Talk of a resurgent brand of progressive politics has hit a fever pitch and some in the Democratic base are pressing President Obama to follow the lead of New York City Mayor Bill de Blasio.

After being sworn in by former President Bill Clinton -- with possible 2016 frontrunner Hillary Clinton watching -- de Blasio launched a national conversation about how Democrats should proceed ahead of the midterm elections.

The new mayor campaigned on a pledge to address income inequality, vowing to construct more affordable housing and fund Pre-K school programs with higher taxes on the wealthy.

With the White House and Democratic lawmakers on the defensive over the botched rollout of Obamacare, liberal loyalists are calling for a more aggressive message and policies that would move the party further left in the name of fighting societal ills.

Some Democrats say taking de Blasio’s message nationally would be an effective political tool. They say the party would appear more in tune with the plight of the working poor, while tapping into public frustration over soaring compensation for the wealthiest Americans.

Obama, who endorsed de Blasio during the campaign, has already called addressing income inequality the primary focus of his second term.

“The top 10 percent no longer takes in one-third of our income — it now takes half,” Obama said in a recent speech. "Whereas in the past, the average CEO made about 20 to 30 times the income of the average worker, today’s CEO now makes 273 times more.”

Some Democrats, though, are warning the party faithful not to read too much into de Blasio’s ascension to the national stage, saying New York City is no barometer for the nation’s capital.

“If you look at history, you come back with an answer that is defiantly ‘no,’” New York-based Democratic strategist Hank Sheinkopf said when asked if politics in the Big Apple would have a carryover effect on policies in Washington.

However, the newfound progressive confidence could alter the debate in at least one significant way, he acknowledged.

“It impacts the White House thinking because it empowers the White House,” Sheinkopf added. “No one has really defined what progressivism is. Now it’s going to be the progressives' turn to take rhetoric and turn it into action.”

Despite the increasingly bullish attitude among the progressive wing of the Democratic Party, however, their liberal wish list faces sizable obstacles in 2014.

The first key for progressives is securing an increase in the minimum wage. Obama raised the issue during his last State of the Union address, but the proposal went nowhere in 2013. Democrats, however, say a minimum-wage hike is among their primary goals in the new year.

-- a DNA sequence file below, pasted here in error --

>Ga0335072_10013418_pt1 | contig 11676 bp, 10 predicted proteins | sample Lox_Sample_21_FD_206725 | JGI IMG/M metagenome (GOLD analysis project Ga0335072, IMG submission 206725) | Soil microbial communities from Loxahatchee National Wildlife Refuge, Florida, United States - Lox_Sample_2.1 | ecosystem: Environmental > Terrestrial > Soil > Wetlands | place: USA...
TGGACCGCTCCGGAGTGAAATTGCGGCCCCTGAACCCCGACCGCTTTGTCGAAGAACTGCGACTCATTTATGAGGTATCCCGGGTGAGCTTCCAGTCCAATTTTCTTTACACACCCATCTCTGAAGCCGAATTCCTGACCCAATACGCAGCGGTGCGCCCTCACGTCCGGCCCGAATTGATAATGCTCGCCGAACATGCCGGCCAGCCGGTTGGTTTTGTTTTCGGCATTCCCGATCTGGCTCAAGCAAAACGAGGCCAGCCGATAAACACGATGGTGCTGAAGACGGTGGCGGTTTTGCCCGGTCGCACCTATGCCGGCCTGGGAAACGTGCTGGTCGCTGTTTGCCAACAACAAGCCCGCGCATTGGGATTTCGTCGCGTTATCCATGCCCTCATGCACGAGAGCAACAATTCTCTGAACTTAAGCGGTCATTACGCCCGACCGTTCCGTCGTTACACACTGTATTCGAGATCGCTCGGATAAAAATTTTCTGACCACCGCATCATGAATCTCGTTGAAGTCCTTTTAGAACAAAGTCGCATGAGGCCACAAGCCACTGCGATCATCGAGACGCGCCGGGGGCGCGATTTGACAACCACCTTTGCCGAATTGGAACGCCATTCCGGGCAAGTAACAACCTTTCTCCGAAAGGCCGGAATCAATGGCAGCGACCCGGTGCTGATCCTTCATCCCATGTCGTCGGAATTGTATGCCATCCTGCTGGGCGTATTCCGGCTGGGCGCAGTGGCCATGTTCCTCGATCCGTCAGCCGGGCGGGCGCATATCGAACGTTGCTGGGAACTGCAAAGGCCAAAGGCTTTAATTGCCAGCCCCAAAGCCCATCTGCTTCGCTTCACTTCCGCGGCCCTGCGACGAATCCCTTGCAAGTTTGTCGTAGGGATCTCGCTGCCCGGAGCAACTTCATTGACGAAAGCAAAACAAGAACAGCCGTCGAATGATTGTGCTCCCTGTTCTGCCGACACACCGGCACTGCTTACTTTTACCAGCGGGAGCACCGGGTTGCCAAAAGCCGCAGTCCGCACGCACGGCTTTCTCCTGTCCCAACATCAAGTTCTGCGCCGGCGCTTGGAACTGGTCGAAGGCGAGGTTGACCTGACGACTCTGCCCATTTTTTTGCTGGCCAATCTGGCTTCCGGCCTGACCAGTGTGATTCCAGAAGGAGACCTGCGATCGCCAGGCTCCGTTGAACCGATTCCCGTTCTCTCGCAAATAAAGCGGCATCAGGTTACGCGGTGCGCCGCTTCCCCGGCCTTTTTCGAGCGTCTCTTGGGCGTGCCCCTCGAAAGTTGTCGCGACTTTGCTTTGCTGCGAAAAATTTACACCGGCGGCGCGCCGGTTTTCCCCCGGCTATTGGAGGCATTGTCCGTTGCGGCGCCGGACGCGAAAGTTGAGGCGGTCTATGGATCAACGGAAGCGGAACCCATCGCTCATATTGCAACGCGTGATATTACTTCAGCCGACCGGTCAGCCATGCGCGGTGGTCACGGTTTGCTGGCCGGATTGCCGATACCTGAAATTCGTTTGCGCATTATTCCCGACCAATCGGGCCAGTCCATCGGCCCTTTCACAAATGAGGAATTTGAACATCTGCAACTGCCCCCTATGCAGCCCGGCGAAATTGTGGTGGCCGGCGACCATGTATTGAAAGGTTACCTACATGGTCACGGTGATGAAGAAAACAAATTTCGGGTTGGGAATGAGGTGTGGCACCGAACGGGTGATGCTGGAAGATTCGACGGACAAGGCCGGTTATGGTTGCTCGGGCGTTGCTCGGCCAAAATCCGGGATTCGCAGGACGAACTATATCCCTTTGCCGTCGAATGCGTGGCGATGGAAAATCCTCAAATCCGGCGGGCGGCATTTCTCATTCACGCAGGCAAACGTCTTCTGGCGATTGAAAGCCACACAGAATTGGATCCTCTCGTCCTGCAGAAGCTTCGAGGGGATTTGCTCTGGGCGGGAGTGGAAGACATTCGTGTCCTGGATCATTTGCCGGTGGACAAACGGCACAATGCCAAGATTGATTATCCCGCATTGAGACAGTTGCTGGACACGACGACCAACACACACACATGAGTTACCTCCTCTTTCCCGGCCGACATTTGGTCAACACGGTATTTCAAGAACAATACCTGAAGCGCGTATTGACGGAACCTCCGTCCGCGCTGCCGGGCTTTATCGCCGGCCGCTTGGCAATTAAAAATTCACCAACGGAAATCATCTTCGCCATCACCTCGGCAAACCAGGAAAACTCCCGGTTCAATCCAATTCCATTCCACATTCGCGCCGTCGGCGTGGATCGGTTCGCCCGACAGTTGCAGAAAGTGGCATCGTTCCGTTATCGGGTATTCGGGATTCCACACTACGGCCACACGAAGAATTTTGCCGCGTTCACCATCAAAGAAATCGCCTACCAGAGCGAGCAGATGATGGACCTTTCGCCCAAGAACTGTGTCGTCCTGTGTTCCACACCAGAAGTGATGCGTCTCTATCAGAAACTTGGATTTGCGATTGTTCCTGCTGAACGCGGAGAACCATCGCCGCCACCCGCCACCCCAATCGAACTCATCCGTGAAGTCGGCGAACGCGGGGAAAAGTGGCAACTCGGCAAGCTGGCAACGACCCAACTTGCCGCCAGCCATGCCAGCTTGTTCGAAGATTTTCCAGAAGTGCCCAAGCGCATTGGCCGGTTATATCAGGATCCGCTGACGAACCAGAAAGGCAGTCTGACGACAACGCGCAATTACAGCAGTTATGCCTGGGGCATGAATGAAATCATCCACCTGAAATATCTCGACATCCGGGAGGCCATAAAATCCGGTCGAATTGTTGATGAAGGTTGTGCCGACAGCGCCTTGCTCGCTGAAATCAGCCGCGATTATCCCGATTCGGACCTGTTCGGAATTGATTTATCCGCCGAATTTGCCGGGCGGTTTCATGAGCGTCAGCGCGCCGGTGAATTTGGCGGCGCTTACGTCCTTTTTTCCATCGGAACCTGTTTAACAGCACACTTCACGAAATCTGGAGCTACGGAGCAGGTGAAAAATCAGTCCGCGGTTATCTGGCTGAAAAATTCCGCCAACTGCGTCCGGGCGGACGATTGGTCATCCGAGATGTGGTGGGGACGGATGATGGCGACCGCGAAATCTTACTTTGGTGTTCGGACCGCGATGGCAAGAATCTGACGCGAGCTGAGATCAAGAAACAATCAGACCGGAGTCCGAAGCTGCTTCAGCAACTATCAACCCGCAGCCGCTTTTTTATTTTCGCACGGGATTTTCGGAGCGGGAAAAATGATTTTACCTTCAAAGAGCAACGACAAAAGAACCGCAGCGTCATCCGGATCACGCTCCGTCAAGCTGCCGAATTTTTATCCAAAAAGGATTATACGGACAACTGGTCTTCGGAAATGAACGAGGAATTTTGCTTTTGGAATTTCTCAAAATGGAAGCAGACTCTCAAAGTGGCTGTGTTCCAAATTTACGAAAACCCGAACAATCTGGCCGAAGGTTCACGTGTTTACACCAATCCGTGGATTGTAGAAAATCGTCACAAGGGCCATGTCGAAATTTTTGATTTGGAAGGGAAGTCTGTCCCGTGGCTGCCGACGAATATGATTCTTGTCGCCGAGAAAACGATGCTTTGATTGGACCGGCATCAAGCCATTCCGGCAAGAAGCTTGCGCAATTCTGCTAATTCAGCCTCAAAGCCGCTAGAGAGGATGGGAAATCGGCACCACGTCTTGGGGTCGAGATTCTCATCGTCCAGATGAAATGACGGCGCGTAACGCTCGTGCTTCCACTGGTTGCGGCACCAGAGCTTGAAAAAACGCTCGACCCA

Obama initially called for raising the minimum wage from $7.25 per hour to $9, but recently endorsed a Democratic bill that would increase the rate to $10.10 an hour.

A recent Wall Street Journal/NBC News poll found that 63 percent of Americans favored raising the minimum wage to $10.10, including nearly half of all Republicans.

GOP lawmakers though have been reluctant to sign on to such legislation. Conservative critics said the proposal made for good politics but bad policy.

“We don’t have as much of an inequality problem as a poverty problem,” said James Sherk, a senior policy analyst in labor economics at the Heritage Foundation. “What they confuse is the moral worth of a human and the economic value of that person’s labor. It’s a completely ineffective tool to fight poverty.”

Sherk pointed to Obamacare’s employer mandate, which was delayed until 2015 but will require larger employers to provide health insurance for workers or pay a penalty, arguing that the provision already amounted to a minimum-wage increase.

Republicans contend that the White House and congressional Democrats should be less concerned with the income gap and more focused on promoting economic growth, arguing that job creation, not income redistribution, is the best way to combat poverty.

Conservatives say the problem-plagued Obamacare rollout has elevated the public's distrust of big-government fixes for sweeping issues.

Other policy prescriptions backed by progressives also face an uncertain future.

The centerpiece of de Blasio’s agenda is a plan to raise taxes on the rich to pay for early-childhood education initiatives.

In his 2013 State of the Union address, Obama called for universal preschool — but the proposal quickly disappeared on Capitol Hill.

Republicans have also balked at the idea of tax increases, pushing instead for Democratic commitments to slash spending on entitlement programs.

That political reality leaves progressives facing an uphill battle in the next few months.

“It’s very hard to see much of anything coming out of Congress, except perhaps the minimum wage,” said Dean Baker, co-director of the Center for Economic and Policy Research.

But Baker said the new tone would play a role in the election year.

“[The White House and Democratic lawmakers] are obviously responding to political pressure,” he added. “The fact that you see more of a left-leaning sentiment opens a lot of running room for progressive Democrats.”